Drugs, Guns, and Money

Recently, the RAND National Defense Research Institute published a report entitled, "Arms Trafficking and Colombia." As RAND explains, the report is based on federally-funded research "supported by the Office of the Secretary of Defense, the Joint Staff, the unified commands, and the defense agencies . . . ." What RAND found is fascinating, while at the same time likely disappointing to these "sponsors" as well as the NRA which just held its national convention here in Pittsburgh.

Colombia has the highest murder rate in the world — 77.5 deaths per 100,000 inhabitants. To put this in context, if the U.S. had the same murder rate, we would suffer approximately 230,000 murders per year as compared to the 18,000 a year we now endure. And, according to Colombia’s own National Police, 85% of Colombia’s murders are committed with small arms. Colombia has more than 3 million illegal small arms in addition to 1 million legal ones. RAND concludes that the proliferation of small arms is fuelling the violence in Colombia. As RAND concludes, "small arms proliferation remains among the most serious of the country’s problems" and is one of the chief factors contributing to the violence and instablility in Colombia — a country suffering from intense violence and a decades-long civil war involving the the Colombian military and its paramilitary allies (organized under the umbrella known as the AUC) on the one side, and two chief guerilla groups, the ELN and the FARC on the other. RAND concludes that the AUC, ELN and FARC — all designated as "terrorists" by the U.S. State Department — depend upon their very survival and growth on a ready supply of arms, particularly small arms. As the report states, "[s]ustained access to weapons and ammunition supplies is crucial to . . . to each group’s organizational strength, power and influence."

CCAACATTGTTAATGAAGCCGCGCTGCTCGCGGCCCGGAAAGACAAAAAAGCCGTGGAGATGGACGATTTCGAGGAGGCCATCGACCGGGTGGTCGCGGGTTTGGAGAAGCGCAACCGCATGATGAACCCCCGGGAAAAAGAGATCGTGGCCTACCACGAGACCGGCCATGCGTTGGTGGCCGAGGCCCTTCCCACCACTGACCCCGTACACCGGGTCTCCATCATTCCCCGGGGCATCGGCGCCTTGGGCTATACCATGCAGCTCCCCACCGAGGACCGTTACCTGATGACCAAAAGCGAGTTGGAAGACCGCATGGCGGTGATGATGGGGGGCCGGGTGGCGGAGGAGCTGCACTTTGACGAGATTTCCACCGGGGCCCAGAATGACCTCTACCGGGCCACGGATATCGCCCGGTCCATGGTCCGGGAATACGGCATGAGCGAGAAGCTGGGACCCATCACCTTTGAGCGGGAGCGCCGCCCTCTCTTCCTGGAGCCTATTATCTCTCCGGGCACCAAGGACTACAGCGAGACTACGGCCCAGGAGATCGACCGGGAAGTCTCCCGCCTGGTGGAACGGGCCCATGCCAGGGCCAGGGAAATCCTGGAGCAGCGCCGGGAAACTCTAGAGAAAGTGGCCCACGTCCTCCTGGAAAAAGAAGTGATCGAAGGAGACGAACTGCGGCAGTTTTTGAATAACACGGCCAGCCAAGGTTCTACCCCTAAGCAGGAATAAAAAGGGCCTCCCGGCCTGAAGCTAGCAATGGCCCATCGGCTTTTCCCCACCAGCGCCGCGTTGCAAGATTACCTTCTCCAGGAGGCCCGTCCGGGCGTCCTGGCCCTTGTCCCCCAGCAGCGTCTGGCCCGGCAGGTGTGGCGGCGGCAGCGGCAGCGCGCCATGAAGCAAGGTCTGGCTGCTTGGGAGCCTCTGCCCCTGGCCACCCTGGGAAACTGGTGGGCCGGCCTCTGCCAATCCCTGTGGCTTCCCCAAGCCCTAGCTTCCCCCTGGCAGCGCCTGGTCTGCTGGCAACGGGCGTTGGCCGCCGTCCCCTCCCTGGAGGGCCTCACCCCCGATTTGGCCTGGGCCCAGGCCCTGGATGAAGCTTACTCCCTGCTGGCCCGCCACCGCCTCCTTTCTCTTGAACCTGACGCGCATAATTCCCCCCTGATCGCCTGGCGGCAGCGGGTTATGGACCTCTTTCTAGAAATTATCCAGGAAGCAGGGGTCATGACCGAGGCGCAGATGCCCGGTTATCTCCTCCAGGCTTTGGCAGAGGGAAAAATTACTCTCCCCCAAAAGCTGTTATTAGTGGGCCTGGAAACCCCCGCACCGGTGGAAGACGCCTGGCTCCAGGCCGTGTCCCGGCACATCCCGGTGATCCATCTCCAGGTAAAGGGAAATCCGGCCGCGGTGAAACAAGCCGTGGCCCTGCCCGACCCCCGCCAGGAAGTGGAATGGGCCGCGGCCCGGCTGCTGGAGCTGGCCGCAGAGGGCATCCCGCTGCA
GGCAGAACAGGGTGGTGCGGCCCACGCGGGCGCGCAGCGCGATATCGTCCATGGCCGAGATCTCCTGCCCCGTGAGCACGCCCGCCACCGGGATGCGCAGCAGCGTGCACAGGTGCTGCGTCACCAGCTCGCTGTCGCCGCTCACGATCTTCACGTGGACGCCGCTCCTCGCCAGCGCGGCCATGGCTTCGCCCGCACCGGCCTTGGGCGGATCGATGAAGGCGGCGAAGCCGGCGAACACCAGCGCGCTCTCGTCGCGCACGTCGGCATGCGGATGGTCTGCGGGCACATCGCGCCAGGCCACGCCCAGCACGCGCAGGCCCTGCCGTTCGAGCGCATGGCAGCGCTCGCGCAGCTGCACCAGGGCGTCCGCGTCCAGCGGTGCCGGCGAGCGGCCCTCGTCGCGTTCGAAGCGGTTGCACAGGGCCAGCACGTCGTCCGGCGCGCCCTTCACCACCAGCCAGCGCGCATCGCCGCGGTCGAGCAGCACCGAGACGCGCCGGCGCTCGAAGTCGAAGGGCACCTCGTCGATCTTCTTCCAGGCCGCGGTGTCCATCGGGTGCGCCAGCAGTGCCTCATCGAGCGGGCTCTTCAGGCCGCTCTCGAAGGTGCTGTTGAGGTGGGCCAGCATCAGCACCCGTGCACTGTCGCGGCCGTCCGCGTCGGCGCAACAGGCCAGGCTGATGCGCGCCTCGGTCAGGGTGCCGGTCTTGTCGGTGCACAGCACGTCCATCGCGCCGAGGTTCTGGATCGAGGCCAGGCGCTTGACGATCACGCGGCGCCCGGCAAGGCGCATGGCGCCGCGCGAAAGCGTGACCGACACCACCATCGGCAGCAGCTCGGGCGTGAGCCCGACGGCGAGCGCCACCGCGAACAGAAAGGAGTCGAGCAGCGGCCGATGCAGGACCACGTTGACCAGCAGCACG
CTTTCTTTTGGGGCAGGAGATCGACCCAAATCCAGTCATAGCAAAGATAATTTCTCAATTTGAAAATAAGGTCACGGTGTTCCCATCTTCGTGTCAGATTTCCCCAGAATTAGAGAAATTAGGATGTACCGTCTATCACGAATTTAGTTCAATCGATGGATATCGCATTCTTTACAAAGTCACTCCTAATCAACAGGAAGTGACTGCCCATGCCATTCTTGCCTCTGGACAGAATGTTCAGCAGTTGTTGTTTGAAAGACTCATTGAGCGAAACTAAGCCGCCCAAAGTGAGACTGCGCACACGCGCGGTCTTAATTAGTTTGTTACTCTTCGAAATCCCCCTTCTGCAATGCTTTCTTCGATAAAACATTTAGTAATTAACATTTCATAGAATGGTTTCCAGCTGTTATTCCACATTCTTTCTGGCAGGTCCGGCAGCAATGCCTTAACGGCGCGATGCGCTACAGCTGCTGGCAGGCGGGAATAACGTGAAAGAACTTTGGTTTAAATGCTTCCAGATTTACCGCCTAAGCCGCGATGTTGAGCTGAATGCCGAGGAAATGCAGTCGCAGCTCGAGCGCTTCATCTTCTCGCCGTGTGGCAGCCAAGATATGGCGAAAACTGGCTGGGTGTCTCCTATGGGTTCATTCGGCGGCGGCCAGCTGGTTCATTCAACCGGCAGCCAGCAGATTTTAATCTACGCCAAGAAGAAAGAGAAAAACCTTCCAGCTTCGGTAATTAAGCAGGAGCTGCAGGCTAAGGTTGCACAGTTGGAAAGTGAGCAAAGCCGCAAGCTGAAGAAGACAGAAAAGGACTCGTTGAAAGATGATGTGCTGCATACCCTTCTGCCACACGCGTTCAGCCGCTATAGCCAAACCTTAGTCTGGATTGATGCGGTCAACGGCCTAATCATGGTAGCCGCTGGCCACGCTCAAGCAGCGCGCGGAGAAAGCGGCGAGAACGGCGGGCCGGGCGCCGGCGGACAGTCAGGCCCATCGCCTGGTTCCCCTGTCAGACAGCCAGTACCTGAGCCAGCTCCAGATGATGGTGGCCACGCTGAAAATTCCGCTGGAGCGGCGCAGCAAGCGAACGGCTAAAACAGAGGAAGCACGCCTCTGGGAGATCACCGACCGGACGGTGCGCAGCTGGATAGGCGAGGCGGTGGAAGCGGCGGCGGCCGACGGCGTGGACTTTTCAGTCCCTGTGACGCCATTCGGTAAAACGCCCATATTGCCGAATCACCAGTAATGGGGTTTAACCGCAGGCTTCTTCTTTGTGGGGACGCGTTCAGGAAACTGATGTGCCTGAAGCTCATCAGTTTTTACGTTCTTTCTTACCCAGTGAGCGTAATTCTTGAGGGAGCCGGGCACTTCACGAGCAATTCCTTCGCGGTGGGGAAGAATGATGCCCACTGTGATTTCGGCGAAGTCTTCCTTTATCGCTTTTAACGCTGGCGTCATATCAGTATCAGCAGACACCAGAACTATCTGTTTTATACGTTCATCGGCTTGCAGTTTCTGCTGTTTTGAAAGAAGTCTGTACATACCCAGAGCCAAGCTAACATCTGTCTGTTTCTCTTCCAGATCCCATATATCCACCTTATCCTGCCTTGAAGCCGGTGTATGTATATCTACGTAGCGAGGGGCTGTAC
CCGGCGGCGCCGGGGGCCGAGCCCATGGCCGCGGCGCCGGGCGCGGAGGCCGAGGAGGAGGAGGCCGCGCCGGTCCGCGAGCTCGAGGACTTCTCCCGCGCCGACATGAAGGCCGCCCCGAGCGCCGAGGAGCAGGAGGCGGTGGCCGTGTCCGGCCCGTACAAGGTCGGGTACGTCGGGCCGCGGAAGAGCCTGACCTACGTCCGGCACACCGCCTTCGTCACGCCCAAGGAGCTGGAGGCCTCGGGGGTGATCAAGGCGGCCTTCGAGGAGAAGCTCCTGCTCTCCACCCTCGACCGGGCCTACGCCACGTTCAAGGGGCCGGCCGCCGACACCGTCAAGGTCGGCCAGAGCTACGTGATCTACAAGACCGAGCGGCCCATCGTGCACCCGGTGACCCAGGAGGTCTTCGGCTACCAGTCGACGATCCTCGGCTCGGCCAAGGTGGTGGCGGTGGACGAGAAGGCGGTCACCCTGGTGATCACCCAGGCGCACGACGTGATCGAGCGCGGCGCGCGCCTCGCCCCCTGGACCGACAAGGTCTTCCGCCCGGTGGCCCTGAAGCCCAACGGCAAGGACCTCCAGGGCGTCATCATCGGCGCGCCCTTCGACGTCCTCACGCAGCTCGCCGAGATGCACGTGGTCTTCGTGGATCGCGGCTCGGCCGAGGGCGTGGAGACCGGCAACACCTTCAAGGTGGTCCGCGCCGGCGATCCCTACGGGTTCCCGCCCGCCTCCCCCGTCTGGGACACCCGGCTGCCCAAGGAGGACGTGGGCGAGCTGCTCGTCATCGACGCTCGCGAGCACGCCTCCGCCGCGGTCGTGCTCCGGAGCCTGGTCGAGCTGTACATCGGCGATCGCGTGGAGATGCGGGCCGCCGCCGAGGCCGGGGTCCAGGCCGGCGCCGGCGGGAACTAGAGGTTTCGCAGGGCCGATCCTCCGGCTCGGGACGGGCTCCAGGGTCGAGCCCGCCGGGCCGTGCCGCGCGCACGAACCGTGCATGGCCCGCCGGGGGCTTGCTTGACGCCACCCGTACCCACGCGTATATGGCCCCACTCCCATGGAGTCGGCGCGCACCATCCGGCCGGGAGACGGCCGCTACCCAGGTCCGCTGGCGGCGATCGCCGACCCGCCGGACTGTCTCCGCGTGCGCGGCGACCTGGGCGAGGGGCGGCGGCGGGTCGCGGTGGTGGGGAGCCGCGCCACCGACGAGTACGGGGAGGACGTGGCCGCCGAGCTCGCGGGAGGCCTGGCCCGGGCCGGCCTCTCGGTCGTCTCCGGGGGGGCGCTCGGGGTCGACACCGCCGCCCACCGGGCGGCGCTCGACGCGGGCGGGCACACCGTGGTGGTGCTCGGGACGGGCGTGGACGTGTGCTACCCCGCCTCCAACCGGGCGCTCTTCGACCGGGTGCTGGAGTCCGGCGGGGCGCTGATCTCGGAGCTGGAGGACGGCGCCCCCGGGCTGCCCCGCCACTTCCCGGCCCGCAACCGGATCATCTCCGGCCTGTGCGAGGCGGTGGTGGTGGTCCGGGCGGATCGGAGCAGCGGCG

And, RAND concludes that armed groups in Colombia have a ready supply of small arms to continue the war and that small arms trafficking has "contributed to the escalation of violence in Colombia, revealing an important dynamic between weapons trafficking and political violence." Even more ominously, the Rand study concludes that "small arms transfers have had a negative impact on regional stability in Latin America. Ready access to weapons has helped to both entrench and empower guerilla and parmilitary forces in Colombia. Not only has this situation threatened the security ofthe fourth-largest economy in Latin America, it has also triggered highly deleterious cross-border flows of refugees, drugs and violence that have already had a negative impact on Panama, Venezuela, Brazil, Peru and Ecuador."

What is most striking about this report, and which should cause great concern among U.S. citizens and policy makers is RAND’s conclusions about how these small arms have been made and continue to be made available. Thus, RAND relates that a large portion of the arms being shipped into Colombia are coming from "Cold War-era weapons stockpiles in Nicarauga, Honduras, [and] El Salvador." And, of course, these stockpiles largely came from the United States to begin with. Indeed, the Rand report notes that a large portion of these "Cold War-era weapons," including 20 to 75 thousand pounds of small arms and ammunition, were provided to various Central American governments illegally by the U.S. government through what is now known as the "Iran-Contra Affair." The Rand report notes that "[m]any of these weapons are still available throughout Latin America" and are making there way into Colombia, with disastrous effects. Indeed, the Rand report concludes that the small arms delivered to Central America illegally through the "Iran-Contra Affair" "consitute an important component of Latin America’s black market."